|Booking||4 May 2020 (9am)||
Online: 22 September 2020 (midday BST)
Final deadline: 5 October 2020 (midday BST)
|Bursary Scheme Applications||4 May 2020 (9am)||6 October 2020|
|Access Arrangements Applications||4 May 2020 (9am)||22 September 2020 (midday BST)|
|UCAT Exam Period||1 July 2020||6 October 2020|
UCAT results will be sent to your chosen universities in early November, following the UCAS deadline date, but you will find out your results on the day of the test.
As previously mentioned, a bursary to cover the exam fee is available if you meet the eligibility criteria, otherwise the UCAT test fees for 2020 are as follows:
|Exams taken 1 July - 31 August 2020 (EU)||£55|
|Exams taken 1 September - 6 October 2020 (EU)||£80|
|Exams taken outside the EU||£115|
The UCAT website states that there is no difference in content between the exams taken 1 July - 31 August 2020 and those taken 1 September - 6 October 2020, but rather the increase in price is due to the demand on resources at different times of the year, and therefore it is advised that you take an earlier exam and pay the lower fee if possible.
How to prepare for the UCAT
It’s important when booking your UCAT that you allow yourself adequate time to prepare for the exam; the UCAT website advises six plus weeks, aiming to complete approximately one hour per day during this time, rather than longer sessions over a shorter period.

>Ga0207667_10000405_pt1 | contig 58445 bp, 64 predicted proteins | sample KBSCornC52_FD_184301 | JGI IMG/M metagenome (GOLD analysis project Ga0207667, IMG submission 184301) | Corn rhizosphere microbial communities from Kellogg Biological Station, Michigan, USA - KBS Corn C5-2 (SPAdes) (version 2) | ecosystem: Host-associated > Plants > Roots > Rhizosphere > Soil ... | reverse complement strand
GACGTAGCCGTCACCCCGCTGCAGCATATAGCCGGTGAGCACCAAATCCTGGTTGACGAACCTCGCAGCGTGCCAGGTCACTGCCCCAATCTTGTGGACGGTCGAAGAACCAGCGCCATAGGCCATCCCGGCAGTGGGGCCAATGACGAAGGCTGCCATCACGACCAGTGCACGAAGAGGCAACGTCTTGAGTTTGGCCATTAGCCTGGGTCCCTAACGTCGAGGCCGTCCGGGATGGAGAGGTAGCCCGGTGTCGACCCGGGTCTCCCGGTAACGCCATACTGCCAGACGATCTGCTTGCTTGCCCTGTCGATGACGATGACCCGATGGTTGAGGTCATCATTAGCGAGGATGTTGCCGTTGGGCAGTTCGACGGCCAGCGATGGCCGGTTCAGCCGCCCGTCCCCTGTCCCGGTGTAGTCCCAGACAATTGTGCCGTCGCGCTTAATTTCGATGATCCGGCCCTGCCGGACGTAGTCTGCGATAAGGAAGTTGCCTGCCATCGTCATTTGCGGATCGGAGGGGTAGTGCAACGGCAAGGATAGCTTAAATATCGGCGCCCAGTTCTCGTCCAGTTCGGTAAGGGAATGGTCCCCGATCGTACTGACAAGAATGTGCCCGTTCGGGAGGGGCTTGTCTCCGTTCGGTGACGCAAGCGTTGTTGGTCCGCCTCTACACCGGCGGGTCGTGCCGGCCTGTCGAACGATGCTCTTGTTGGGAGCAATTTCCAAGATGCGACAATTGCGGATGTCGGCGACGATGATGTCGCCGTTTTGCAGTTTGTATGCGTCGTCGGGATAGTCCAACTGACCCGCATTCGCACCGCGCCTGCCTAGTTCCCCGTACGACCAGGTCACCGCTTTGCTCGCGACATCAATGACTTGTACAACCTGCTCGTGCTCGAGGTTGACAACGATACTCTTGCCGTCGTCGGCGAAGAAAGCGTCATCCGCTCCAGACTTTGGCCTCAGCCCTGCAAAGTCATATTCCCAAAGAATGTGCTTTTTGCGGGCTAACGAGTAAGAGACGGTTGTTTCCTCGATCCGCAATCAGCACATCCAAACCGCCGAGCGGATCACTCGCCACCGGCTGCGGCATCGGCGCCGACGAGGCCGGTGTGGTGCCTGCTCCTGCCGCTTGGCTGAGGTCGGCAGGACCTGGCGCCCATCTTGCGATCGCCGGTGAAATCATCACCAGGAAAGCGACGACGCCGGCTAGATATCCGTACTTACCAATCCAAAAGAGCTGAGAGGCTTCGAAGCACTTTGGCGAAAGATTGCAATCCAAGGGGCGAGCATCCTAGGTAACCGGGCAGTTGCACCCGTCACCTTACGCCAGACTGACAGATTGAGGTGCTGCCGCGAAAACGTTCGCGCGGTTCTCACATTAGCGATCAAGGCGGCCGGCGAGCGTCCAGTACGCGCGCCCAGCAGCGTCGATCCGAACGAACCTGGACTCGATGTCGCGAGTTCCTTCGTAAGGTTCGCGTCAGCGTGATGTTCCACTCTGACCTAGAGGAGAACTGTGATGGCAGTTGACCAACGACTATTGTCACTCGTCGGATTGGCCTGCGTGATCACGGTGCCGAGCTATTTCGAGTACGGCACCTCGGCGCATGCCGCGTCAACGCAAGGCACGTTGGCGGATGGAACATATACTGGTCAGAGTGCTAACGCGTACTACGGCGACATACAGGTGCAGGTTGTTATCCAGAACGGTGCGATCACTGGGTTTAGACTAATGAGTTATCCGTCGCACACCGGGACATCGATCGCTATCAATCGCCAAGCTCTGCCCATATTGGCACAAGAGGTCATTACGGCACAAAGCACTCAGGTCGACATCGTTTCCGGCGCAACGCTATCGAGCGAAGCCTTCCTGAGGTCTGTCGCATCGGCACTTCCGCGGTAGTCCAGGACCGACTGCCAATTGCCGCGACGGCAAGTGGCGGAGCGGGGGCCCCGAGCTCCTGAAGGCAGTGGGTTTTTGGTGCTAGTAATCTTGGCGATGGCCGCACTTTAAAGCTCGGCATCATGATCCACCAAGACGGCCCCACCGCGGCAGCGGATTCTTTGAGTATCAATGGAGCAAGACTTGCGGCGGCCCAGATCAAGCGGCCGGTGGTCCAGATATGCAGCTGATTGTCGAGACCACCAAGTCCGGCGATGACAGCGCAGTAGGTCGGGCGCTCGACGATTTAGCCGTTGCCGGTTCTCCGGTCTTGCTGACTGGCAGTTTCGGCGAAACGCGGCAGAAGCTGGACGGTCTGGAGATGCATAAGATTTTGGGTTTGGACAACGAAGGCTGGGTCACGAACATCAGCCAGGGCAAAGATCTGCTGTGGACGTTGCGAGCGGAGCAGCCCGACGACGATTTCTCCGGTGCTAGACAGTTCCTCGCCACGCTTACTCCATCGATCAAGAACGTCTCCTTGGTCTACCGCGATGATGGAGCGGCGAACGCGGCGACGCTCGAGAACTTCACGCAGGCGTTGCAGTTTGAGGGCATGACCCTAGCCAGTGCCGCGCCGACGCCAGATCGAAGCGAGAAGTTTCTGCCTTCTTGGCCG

It’s vital that you prepare well for the exam, as you’re only able to sit the UCAT once per year and therefore you’ll be unable to resit the test for your application for 2021. Remember, you will be aware of your UCAT results prior to submitting your UCAS application, so you can ensure that your UCAT result meets the entry requirement for your chosen medical schools; however, a better score will give you more options of medical schools and being well prepared will help you to achieve this. For more information on preparing for the UCAT see our UCAT Preparation blog.
Your UCAT score is not the only deciding factor of whether you get a place in medical school, so be sure to read Whatuni's blog outlining the full entry requirements to study medicine.
Everyone prepares for exams in different ways: you may already be confident in your revision techniques or you may still be exploring what works best for you, either way the following tips will support you to prepare for the UCAT: